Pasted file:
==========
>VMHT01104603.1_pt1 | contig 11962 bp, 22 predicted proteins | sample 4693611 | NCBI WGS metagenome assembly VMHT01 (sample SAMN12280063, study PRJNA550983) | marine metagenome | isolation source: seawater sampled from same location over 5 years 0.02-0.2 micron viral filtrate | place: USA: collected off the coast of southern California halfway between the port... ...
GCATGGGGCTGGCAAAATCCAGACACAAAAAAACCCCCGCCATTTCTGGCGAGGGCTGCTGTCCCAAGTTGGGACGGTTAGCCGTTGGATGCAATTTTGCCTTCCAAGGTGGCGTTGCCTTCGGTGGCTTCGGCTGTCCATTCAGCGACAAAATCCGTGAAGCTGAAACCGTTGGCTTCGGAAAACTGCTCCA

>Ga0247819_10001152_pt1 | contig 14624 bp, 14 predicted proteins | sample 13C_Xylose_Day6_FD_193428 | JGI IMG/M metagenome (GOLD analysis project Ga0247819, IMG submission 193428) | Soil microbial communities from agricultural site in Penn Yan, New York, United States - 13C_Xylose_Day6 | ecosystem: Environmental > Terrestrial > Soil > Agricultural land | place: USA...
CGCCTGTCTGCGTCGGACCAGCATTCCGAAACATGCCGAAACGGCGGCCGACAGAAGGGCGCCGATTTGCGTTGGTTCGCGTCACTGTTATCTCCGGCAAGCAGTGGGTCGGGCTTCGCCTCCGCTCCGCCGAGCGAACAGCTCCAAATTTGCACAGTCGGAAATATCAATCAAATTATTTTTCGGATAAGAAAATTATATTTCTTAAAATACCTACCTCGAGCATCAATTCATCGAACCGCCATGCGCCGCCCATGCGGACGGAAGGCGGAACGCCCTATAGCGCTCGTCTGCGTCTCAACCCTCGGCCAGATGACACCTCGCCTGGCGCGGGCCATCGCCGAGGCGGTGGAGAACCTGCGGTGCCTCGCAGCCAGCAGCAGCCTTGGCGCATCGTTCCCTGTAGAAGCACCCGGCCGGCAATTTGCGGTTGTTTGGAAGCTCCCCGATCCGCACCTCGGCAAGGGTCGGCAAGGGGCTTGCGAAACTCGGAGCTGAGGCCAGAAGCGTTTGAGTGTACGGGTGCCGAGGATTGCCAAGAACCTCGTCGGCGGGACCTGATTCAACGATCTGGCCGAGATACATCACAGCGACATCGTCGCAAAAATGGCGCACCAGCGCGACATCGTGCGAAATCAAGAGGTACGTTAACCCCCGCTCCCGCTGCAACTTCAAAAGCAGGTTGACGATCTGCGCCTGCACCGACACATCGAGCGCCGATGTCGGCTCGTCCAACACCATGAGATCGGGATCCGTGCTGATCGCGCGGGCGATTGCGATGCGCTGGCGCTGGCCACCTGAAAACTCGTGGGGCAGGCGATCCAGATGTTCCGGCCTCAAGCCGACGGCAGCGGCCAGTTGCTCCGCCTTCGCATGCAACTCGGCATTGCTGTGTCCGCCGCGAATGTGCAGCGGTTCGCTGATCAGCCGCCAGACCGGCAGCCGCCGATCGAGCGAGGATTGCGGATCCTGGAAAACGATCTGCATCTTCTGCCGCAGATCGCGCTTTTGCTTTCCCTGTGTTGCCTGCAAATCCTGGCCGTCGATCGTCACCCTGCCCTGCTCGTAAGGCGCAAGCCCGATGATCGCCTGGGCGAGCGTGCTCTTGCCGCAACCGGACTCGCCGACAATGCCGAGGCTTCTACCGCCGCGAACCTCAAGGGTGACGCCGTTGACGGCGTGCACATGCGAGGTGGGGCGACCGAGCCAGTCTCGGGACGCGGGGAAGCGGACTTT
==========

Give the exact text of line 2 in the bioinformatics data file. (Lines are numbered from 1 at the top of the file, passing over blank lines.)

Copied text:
GCATGGGGCTGGCAAAATCCAGACACAAAAAAACCCCCGCCATTTCTGGCGAGGGCTGCTGTCCCAAGTTGGGACGGTTAGCCGTTGGATGCAATTTTGCCTTCCAAGGTGGCGTTGCCTTCGGTGGCTTCGGCTGTCCATTCAGCGACAAAATCCGTGAAGCTGAAACCGTTGGCTTCGGAAAACTGCTCCA